When you do study abroad trips with college or high school students, teaching happens on-site and draws upon the artifacts that surround you. We found this out firsthand while leading the first ever 3-week study abroad summer session in Greece from 21 May to 12 June for the University of Tennessee-Knoxville’s Classics department this summer. I co-led the trip with classicist Thomas Rose. We both specialize in different areas, which really gave breadth to the teaching. Whereas Prof. Rose is an expert in Greco-Roman historiography and epigraphy, I specialize in poetry and translation while teaching at the University of Iowa. The itinerary was loosely inspired by the trips we both took to central and northern Greece as regular and student associate members of the American School for Classical Studies at Athens (ASCSA) in 2012 with our Mellon professor, Margaret M. Miles.
We had 11 undergraduate UTK students with us. A few students are majoring or minoring in Classics/Latin, but also a range of majoring in Theatre, Anthropology, English, and Biology. They enrolled in general education Classics courses, such as Greek and Roman Civilizations, which sparked their interest in Classical antiquity and curiosity about the history and topography of mythological tales as well as modern Greek culture. They needed to see Greece with their own eyes. For the full itinerary and photo documentation of our trip, please follow our Facebook page UTK Classics in Greece.
We began our first instructional day in Athens by walking up Lykavittos hill in the early evening for a 360-degree panoramic tour of Athens and Attica. On the way up, we took a break from the switchbacking stairs to talk to students about rock-cut inscriptions and horos boundary inscriptions.
“Horos” (“horoi,” plural) can mean “boundary” or “watcher” in Ancient Greek. While horoi didn’t always indicate a property line, it could also mark its general location, secure land from encroachment or violation, and protect real estate from creditors (Athenian Agora XIX ). Horoi could delimit sanctuaries — there is an Athenian decree naming Athena Horia and Zeus Horios as boundary protectors — as well as prohibit people from leaving their trash in certain places, a kind of ancient “no dumping here” sign. It is also forbidden by law to move another person’s horos (Plato, Laws 842E-843A). There are horos steles in situ and in the museum of the Athenian Agora, as well as in the Acropolis museum. More on this below.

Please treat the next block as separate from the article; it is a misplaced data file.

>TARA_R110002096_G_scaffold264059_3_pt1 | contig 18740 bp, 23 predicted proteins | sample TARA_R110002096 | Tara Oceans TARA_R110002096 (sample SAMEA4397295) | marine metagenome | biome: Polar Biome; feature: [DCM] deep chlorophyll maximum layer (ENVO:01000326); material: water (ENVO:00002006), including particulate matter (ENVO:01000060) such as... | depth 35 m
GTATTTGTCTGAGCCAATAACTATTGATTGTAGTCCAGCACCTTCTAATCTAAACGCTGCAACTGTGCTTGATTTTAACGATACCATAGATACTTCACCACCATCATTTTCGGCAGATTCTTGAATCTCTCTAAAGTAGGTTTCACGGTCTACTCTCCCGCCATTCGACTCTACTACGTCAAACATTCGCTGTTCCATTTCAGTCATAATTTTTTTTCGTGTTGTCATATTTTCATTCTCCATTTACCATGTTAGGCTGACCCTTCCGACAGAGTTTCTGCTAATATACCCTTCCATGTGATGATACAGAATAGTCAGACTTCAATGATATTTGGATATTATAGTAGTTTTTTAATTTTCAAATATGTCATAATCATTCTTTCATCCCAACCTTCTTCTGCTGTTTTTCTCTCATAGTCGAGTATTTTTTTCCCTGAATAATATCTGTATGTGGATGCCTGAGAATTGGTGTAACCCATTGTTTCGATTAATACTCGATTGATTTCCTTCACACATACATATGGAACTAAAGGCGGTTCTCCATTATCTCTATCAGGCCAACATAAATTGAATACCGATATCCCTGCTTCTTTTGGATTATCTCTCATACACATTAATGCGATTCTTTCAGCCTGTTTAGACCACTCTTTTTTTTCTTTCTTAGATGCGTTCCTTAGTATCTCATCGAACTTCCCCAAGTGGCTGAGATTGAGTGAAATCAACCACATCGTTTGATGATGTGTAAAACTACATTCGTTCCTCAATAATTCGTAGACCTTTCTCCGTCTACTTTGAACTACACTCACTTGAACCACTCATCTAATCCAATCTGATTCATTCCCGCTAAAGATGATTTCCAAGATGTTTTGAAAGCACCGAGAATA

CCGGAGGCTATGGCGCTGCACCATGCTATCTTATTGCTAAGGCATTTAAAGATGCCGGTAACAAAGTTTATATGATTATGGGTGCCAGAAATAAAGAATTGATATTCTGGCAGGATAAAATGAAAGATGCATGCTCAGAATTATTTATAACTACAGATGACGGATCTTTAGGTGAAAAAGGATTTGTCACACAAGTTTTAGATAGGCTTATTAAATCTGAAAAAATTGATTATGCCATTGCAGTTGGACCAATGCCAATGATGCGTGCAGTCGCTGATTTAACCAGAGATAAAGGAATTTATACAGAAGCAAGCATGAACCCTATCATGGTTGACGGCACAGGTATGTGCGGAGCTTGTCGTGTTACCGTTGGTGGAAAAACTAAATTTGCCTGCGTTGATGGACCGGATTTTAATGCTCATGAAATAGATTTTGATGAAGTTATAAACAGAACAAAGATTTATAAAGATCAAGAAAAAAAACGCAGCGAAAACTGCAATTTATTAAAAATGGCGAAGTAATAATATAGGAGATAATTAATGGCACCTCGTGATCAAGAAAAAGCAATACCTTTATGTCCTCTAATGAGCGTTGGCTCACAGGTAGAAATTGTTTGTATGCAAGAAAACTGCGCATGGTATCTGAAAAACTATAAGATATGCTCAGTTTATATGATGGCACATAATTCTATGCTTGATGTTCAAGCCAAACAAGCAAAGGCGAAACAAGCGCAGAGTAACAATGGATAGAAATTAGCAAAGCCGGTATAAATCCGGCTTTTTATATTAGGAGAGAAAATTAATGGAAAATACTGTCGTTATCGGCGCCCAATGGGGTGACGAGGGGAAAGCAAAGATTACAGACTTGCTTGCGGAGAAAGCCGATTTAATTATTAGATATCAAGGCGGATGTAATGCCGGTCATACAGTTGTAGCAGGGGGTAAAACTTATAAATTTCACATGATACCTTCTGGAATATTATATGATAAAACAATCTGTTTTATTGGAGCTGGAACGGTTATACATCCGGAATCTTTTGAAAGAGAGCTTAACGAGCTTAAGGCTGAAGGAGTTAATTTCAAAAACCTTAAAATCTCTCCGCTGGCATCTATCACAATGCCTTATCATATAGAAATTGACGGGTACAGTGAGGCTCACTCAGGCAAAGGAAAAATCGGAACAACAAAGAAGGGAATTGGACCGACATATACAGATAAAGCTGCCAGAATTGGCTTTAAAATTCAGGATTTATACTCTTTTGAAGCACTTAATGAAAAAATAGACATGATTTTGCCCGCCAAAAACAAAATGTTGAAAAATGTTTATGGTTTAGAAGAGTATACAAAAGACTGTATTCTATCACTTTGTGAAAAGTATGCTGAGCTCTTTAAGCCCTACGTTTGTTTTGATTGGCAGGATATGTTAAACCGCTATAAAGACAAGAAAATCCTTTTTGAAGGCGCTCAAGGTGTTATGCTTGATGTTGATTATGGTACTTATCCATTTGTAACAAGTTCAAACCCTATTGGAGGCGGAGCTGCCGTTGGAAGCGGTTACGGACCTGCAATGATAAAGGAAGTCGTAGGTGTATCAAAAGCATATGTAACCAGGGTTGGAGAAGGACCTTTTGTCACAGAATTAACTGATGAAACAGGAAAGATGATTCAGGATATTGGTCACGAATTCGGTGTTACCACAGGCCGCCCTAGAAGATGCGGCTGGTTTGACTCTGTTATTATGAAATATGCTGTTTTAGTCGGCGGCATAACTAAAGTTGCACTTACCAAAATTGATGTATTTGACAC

Rock-cut inscriptions were mostly carved by shepherds in bedrock. There are countless rock cut horoi on Mt Hymittos, and at least one on Lykavittos. Together with the students, we clambered up a low, cacti-covered cliff and one by one students climbed up, brushing aside pine branches, placing their feet carefully to avoid the pointed edges of agave. The inscription appears in a vertical orientation. Students were able to locate, identify and read the inscription, tracing the ancient letterforms with their fingertips. I noted the lunate sigma, an indication of very very old letterforms dating to the early 6th century BCE. “Cool,” they said, jet lagged and sweaty from the heat and climb, and we continued up the hill.
Horoi inscriptions, as well as olive oil presses, well caps, spolia, and ubiquitous architectural features, became touchstones throughout the trip. In the Athenian Agora the next day, one student noticed a horos in situ. “Hey, it’s one of those boundary stone things!” This particular stele not only marks a location, but also speaks: I am the boundary stone of the Agora.
Horoi have intrigued me ever since a small group of friends went hunting for them on Hymettos when we were student members at the ASCSA. Relying on Dr. Merle K. Langdon’s Hymettiana publications, which include detailed maps with GPS coordinates, we were able to locate and identify three or four rock-cut inscriptions. Epigraphy allows us to recreate and delineate ancient space in pivotal ways.
As a scholar and teacher of translation, horoi are also compelling to me because delimiting space implies shared boundaries and a sense of coexistence and hospitality, whether sacred or secular, topographical, national, linguistic, commercial, or personal. Translating these inscriptions on site and in various Greek musea turned out to be a spectacular way to experience with students a memorable study abroad session, and in the process, to discover both ancient and modern limits.
Header Image: Boundary marker delineating the limits of the Sacred Way in Athens, ca. 520 BC. At the end of the 5th century BC, the original inscription was replaced by the words: ΗΟΡΟΣ ΤΕΣ ΟΔΟ ΤΕΣ ΕΛΕΥΣΙΝΑΔΣΙ, "Boundary stone of the road to Eleusis" (Image via Wikimedia under a CC-BY-SA 2.5).